Westchester attorney thinks Facebook wrong to silence racist KKK group

This Westchester attorney wonders if silencing the messenger really eradicates the hate mongering disseminated by certain groups or does it merely add gas to the fire?

Apparently there was a racist, Aryan-nation-like group on Facebook recently, calling itself Isle of Man KKK (how original). The name was based on their location and their racist beliefs similar to the Ku Klux Klan, that their incestuous little world should remain white and free of foreigners. Some 95 members joined up – gotta give the group credit – that’s more than Lady Litigator has on her Facebook page right now.

Anyway, Facebook was alerted and shut them down. My question to Facebook is why?

I was raised by a very liberal mother and an ultraconservative father (who eventually mellowed with age), so I guess you would say that I am somewhere in the middle. Yet, as a journalist first and an attorney second, I am a zealot for freedom of speech, a cornerstone of the American way of life.

Shall we silence the message simply because we disagree with it or shall we allow it to resonate in the open so that we may engage in an intelligent discourse and debate? I prefer discourse and debate. Maybe, just maybe, we would then be able to convince at least one of those 95 individuals that their racist beliefs are wrong for them………and wrong for the world.

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4 thoughts on “Westchester attorney thinks Facebook wrong to silence racist KKK group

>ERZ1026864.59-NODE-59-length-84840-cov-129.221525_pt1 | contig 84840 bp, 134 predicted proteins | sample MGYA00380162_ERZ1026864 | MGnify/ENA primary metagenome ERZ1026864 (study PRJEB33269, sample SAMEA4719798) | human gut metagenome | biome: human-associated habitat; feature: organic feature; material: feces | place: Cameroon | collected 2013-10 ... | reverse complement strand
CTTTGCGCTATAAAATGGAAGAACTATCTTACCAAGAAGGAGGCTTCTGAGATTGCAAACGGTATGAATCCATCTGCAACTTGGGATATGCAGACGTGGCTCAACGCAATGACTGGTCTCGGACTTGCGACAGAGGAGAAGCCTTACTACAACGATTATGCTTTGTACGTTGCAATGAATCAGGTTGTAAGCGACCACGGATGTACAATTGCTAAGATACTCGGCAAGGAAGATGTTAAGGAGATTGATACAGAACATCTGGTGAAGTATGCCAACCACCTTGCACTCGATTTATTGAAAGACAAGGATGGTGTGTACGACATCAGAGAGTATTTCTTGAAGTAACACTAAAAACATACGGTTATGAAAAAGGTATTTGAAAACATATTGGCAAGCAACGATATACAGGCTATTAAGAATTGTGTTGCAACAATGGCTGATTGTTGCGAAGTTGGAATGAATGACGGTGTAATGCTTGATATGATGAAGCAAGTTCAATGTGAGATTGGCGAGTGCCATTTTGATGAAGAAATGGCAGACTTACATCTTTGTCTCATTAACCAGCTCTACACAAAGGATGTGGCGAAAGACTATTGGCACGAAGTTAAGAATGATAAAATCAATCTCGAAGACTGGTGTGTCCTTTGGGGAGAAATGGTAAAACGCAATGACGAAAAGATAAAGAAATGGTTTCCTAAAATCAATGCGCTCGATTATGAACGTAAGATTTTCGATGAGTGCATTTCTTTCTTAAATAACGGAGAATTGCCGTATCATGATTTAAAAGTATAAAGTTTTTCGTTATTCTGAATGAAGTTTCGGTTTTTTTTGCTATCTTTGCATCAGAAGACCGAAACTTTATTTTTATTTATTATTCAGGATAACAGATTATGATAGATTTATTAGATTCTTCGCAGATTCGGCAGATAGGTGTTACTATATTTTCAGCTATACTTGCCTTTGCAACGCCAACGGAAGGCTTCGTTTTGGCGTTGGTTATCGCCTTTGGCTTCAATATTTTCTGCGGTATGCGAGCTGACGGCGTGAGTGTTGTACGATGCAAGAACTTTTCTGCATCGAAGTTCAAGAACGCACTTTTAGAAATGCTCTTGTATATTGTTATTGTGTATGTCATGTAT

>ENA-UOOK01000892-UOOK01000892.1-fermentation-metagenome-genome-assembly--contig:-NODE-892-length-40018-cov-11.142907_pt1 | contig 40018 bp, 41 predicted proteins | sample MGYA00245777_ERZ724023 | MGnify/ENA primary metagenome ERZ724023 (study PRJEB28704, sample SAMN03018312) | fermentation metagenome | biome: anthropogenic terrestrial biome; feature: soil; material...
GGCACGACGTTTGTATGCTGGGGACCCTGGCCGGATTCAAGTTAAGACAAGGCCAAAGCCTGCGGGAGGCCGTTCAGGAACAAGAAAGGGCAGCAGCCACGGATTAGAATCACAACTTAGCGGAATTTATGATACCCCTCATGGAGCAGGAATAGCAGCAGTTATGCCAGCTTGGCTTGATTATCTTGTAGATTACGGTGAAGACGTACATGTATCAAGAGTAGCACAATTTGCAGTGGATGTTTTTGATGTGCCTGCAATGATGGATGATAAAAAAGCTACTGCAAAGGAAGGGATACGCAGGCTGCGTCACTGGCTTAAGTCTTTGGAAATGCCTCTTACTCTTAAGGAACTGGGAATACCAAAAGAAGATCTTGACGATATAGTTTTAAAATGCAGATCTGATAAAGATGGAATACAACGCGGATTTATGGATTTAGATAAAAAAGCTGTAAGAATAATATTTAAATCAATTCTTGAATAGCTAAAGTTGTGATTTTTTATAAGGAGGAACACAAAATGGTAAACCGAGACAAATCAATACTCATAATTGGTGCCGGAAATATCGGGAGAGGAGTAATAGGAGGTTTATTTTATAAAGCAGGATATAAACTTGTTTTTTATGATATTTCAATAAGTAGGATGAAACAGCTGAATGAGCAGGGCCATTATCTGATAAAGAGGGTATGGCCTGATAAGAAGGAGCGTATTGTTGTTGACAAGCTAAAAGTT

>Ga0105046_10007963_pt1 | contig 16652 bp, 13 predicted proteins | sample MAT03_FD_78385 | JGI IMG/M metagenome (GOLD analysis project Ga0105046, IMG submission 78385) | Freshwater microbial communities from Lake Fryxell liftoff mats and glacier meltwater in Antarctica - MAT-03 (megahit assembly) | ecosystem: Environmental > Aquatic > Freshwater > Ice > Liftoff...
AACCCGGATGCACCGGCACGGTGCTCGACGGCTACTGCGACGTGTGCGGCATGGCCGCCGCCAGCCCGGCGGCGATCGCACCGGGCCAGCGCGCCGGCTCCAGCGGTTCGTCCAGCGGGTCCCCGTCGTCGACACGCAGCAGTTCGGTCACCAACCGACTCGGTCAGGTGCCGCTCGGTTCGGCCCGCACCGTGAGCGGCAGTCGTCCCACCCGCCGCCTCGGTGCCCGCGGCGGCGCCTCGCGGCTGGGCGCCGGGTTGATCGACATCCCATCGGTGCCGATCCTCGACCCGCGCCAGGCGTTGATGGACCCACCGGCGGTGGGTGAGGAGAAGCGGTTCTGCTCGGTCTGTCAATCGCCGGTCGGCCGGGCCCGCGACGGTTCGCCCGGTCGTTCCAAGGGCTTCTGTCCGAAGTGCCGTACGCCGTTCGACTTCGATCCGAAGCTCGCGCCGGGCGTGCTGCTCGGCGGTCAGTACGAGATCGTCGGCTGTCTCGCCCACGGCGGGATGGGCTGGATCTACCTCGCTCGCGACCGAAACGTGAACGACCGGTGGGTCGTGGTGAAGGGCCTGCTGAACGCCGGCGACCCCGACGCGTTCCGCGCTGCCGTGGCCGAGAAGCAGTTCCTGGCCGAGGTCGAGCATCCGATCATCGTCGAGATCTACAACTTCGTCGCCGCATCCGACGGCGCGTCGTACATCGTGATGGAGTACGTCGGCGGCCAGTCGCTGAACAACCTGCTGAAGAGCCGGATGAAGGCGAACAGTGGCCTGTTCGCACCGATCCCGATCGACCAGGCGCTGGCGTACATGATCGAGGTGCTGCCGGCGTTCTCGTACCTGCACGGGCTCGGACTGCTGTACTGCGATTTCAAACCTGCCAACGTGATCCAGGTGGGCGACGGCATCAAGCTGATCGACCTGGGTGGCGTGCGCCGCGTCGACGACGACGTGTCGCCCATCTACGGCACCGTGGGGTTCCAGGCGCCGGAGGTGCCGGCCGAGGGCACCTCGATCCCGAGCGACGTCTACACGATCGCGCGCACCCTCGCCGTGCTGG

1. Must every social networking forum offer 1st amendment like protection? If a great majority of folk find something offensive shouldn’t a private entity be able to protect their investment from things that detract from its utilization? I might be wrong, but Facebook is a private entity and their right to its use should be on their terms. Not everyone is as open-minded as you are, whether thats good or bad is irrelevant. Whoever Facebook allows to make the decision to permit or prohibit something should have that right as a private entity. The racists you mention still have plenty of access to distribute their message of hate in traditional forums. Can you limit your conversations with them about their beliefs to those locations, instead of tainting a private entity’s forum with hate when it is based on fun and entertainment?

    • Hi Todd – you make an intelligent argument and I agree that a private entity should be allowed to control who subscribes to it; however, Facebook itself is pandering to public outcry over changes on its site with regard to privacy, archival copies, etc., stating that the users will have a say in its corporate governance (so how private do they want to be?). Therefore, I believe it’s discriminatory for them to only listen to “some” of their users and not all equally. You can’t have it both ways.

  2. Most Internet communities forbid hate speech on their Terms of Service. When you sign up for AOL, Facebook or Yahoo! Groups you have to agree to those terms or you get no account.

    • Yes, Phil, you are correct but most social networking sites also say that you are prohibited from posting anything obscene yet that doesn’t seem to stop them from taking down all of the soft-porn applications which are on Facebook, MySpace, etc. They seem to have selective enforcement and what I am suggesting is that in order for it to be a true social networking platform that they allow everyone a right to be heard and then let the marketplace decide.

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